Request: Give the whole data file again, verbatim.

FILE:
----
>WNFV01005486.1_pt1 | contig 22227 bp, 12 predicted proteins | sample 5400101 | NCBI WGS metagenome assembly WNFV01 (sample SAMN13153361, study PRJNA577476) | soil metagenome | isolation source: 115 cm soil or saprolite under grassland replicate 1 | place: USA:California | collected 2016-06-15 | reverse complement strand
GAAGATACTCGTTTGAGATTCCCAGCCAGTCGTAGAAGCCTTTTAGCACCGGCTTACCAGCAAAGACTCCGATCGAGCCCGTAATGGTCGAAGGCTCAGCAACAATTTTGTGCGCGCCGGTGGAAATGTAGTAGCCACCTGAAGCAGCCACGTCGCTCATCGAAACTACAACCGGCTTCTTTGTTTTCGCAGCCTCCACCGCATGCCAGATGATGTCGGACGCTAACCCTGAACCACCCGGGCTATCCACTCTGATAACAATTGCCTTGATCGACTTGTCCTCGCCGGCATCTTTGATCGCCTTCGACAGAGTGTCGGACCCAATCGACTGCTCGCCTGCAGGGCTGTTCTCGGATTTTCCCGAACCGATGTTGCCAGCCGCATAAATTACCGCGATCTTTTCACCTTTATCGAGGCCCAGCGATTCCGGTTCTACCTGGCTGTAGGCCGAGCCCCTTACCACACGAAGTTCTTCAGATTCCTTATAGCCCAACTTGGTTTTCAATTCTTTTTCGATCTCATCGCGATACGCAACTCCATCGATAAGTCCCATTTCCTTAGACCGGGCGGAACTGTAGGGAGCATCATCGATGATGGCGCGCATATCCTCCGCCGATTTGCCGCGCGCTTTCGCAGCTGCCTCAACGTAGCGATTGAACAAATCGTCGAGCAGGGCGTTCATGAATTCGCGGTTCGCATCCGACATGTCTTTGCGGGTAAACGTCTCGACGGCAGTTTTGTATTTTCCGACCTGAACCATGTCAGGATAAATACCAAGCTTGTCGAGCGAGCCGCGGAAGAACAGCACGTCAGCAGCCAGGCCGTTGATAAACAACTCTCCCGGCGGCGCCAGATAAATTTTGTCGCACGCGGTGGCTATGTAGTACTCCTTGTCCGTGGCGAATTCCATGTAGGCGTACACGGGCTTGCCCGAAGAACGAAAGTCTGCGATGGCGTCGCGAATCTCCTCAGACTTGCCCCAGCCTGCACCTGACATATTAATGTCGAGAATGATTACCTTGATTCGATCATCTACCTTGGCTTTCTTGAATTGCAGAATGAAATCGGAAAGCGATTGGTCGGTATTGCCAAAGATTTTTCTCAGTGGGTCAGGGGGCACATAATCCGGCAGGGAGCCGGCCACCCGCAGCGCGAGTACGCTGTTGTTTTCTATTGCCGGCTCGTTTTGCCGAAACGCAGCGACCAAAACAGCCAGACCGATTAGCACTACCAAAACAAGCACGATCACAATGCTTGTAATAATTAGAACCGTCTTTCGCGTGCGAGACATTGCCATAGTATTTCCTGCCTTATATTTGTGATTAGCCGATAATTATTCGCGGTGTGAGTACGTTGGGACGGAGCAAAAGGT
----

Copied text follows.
>WNFV01005486.1_pt1 | contig 22227 bp, 12 predicted proteins | sample 5400101 | NCBI WGS metagenome assembly WNFV01 (sample SAMN13153361, study PRJNA577476) | soil metagenome | isolation source: 115 cm soil or saprolite under grassland replicate 1 | place: USA:California | collected 2016-06-15 | reverse complement strand
GAAGATACTCGTTTGAGATTCCCAGCCAGTCGTAGAAGCCTTTTAGCACCGGCTTACCAGCAAAGACTCCGATCGAGCCCGTAATGGTCGAAGGCTCAGCAACAATTTTGTGCGCGCCGGTGGAAATGTAGTAGCCACCTGAAGCAGCCACGTCGCTCATCGAAACTACAACCGGCTTCTTTGTTTTCGCAGCCTCCACCGCATGCCAGATGATGTCGGACGCTAACCCTGAACCACCCGGGCTATCCACTCTGATAACAATTGCCTTGATCGACTTGTCCTCGCCGGCATCTTTGATCGCCTTCGACAGAGTGTCGGACCCAATCGACTGCTCGCCTGCAGGGCTGTTCTCGGATTTTCCCGAACCGATGTTGCCAGCCGCATAAATTACCGCGATCTTTTCACCTTTATCGAGGCCCAGCGATTCCGGTTCTACCTGGCTGTAGGCCGAGCCCCTTACCACACGAAGTTCTTCAGATTCCTTATAGCCCAACTTGGTTTTCAATTCTTTTTCGATCTCATCGCGATACGCAACTCCATCGATAAGTCCCATTTCCTTAGACCGGGCGGAACTGTAGGGAGCATCATCGATGATGGCGCGCATATCCTCCGCCGATTTGCCGCGCGCTTTCGCAGCTGCCTCAACGTAGCGATTGAACAAATCGTCGAGCAGGGCGTTCATGAATTCGCGGTTCGCATCCGACATGTCTTTGCGGGTAAACGTCTCGACGGCAGTTTTGTATTTTCCGACCTGAACCATGTCAGGATAAATACCAAGCTTGTCGAGCGAGCCGCGGAAGAACAGCACGTCAGCAGCCAGGCCGTTGATAAACAACTCTCCCGGCGGCGCCAGATAAATTTTGTCGCACGCGGTGGCTATGTAGTACTCCTTGTCCGTGGCGAATTCCATGTAGGCGTACACGGGCTTGCCCGAAGAACGAAAGTCTGCGATGGCGTCGCGAATCTCCTCAGACTTGCCCCAGCCTGCACCTGACATATTAATGTCGAGAATGATTACCTTGATTCGATCATCTACCTTGGCTTTCTTGAATTGCAGAATGAAATCGGAAAGCGATTGGTCGGTATTGCCAAAGATTTTTCTCAGTGGGTCAGGGGGCACATAATCCGGCAGGGAGCCGGCCACCCGCAGCGCGAGTACGCTGTTGTTTTCTATTGCCGGCTCGTTTTGCCGAAACGCAGCGACCAAAACAGCCAGACCGATTAGCACTACCAAAACAAGCACGATCACAATGCTTGTAATAATTAGAACCGTCTTTCGCGTGCGAGACATTGCCATAGTATTTCCTGCCTTATATTTGTGATTAGCCGATAATTATTCGCGGTGTGAGTACGTTGGGACGGAGCAAAAGGT